Lately I have been reading through Berkshire Hathaway’s annual reports. While sometimes repetitive, there are gems within Warren Buffett’s prose. I consider myself both a value and a growth investor. In a perfect world, every investment would cheap compared to both the current shareholder returns and the future growth prospects of the business. Buffett has some great perspective to offer on how to measure the quality of management in terms of both quality and growth.
“Growth benefits investors only when the business in point can invest at incremental returns that are enticing – in other words, only when each dollar used to finance the growth creates over a dollar of long-term market value. In the case of a low-return business requiring incremental funds, growth hurts the investor….. Leaving the question of price aside, the best business to own is one that over an extended period can employ large amounts of incremental capital at very high rates of return. The worst business to own is one that must, or will, do the opposite – that is, consistently employ ever-greater amounts of capital at very low rates of return” – Warren Buffett
Return on Capital is one of Buffett’s favorite tools to measure management with. A well-managed company should have Return on Capital that is both strong and growing. If a company can yield returns on capital far above cost of capital for many years, it probably has a good business model and a good management team in place. Put another way, if you loan a kid $1 to start a lemonade stand, you would hope that they give you back at least $1. If the kid comes back and hands you a ten, consider firing your current financial adviser.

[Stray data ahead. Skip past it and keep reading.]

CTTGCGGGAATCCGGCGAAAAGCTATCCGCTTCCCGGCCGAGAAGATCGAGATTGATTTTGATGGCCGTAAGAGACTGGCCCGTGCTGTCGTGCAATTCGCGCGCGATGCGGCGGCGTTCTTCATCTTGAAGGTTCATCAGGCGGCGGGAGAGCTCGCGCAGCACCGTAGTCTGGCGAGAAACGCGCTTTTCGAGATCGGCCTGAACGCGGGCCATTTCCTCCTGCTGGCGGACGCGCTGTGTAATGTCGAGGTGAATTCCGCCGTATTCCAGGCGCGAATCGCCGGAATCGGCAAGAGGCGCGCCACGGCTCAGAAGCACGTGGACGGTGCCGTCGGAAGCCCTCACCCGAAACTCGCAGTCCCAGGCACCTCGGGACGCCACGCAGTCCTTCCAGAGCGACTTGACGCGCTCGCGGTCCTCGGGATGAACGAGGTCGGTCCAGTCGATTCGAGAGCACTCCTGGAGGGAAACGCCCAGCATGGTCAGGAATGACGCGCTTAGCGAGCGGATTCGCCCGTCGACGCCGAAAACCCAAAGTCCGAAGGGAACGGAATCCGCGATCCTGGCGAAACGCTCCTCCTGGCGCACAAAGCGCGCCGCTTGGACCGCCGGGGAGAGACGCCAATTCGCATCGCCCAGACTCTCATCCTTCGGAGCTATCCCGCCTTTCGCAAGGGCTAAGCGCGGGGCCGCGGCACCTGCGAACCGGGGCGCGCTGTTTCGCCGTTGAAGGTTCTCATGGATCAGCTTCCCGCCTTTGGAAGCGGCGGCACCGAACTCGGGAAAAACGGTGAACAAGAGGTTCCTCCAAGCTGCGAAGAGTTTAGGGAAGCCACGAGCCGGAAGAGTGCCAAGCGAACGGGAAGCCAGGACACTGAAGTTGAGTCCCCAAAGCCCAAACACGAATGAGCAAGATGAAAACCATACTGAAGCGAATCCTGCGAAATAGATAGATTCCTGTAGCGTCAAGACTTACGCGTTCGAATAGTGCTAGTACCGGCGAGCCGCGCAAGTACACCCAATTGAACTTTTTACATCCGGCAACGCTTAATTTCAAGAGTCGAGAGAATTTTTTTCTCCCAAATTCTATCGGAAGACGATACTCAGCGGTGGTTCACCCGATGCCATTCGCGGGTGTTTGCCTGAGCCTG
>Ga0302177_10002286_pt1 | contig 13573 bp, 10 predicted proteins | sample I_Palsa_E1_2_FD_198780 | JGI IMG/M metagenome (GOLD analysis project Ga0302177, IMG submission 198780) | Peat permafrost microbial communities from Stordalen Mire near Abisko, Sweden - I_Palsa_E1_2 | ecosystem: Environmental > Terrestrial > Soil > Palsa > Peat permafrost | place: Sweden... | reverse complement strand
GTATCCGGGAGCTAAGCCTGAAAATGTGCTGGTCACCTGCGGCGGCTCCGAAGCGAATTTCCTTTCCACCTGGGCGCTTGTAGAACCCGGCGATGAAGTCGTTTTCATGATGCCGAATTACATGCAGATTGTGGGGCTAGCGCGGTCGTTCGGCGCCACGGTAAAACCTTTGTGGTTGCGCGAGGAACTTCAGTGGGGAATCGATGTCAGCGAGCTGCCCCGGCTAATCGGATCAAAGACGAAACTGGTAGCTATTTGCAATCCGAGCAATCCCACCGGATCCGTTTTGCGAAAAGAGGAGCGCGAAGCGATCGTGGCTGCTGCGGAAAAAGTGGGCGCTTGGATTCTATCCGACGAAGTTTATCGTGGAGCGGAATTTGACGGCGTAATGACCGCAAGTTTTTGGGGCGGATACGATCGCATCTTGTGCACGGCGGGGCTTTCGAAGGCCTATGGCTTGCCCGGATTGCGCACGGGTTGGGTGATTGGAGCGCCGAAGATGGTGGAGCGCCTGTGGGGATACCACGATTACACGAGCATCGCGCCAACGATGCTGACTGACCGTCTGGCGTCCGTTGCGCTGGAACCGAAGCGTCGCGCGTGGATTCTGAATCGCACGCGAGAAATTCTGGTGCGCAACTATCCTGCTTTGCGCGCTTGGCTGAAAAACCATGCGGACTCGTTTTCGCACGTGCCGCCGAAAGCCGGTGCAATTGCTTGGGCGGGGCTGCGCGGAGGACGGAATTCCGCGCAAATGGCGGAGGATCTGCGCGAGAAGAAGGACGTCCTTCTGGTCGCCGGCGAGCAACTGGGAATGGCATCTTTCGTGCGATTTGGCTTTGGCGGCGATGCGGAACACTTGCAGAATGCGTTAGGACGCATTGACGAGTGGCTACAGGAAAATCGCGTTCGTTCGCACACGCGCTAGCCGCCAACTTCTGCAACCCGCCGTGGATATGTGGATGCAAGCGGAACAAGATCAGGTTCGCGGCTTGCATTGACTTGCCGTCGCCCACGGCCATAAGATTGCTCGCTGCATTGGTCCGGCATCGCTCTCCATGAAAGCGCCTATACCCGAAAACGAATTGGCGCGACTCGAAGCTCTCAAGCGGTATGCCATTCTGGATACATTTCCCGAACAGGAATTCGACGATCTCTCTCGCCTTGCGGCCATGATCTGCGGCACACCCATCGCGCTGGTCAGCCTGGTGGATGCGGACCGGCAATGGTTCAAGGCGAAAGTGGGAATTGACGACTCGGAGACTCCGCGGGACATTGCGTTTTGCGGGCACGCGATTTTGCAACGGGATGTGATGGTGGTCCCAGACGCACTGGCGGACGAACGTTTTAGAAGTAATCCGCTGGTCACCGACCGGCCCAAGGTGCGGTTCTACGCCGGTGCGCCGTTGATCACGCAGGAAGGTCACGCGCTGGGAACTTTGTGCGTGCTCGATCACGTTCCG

If the kid returns less than $1 to you, then they have destroyed a part of your equity. Basically we want ROC > WACC for many years. The higher the better. It is incredibly simple, yet many of the fad stocks of the day fail to meet this basic requirement (looking at you NYSE:TWTR and NASDAQ:ANGI).
The conundrum I have encountered is how to value ROC. How much is it worth? This is where some Buffett comments really helped out. Berkshire purchases companies when it can buy the cash flow stream for less than half of the return on capital. Price to Cash Flow and Enterprise Value to EBIT are both decent proxies for this. It is important for the investor to ensure that Operating Cash Flow represents the bulk of the Cash Flow or EBIT being applied.
Let’s look at Smith & Wesson (NASDAQ:SWHC). Paul Howanitz, a classmate, pitched this stock in September. I liked it so much I bought it for my portfolio, and intend to buy more soon. Paul can be thanked for finding this diamond-in-the-rough at: Paul_Howanitz@kenan-flagler.unc.edu
SWHC is up 17% since Paul pitched it, and I fully expect it to go higher. In 2009 a new CEO – James Debney stepped in to turn the company around. Mr. Debney was so confident that he could improve the situation that he bought shares of the company in the open market on several occasions. According to Return on Capital metrics, he was certainly not overconfident. Price to Cash Flow and Enterprise Value/EBIT indicate that the company is still undervalued despite the stock tripling within 2 years.
From April to October, Price to Cash Flow went up 23%. EV/EBIT has gone up 17%. Return on Capital has gone up a mind-boggling 43% thanks to strong top and bottom line growth and share repurchases. Debney has had only one year where both P/CF and EV/EBIT were not less than half of Return on Capital and has averaged significantly higher ROC than his predecessor. The trend can not continue forever, but it certainly indicates two things:
- The company is being very well-managed according to the returns on incremental cash flow
- At present, the stock is cheap relative to those same cash flows
Again, Paul Howanitz can be reached at: Paul_Howanitz@kenan-flagler.unc.edu. Thank Paul for this amazing find. He has a nice slide deck with many more salient points about the company and industry which he might let you see. Also, buy SWHC while it is cheap.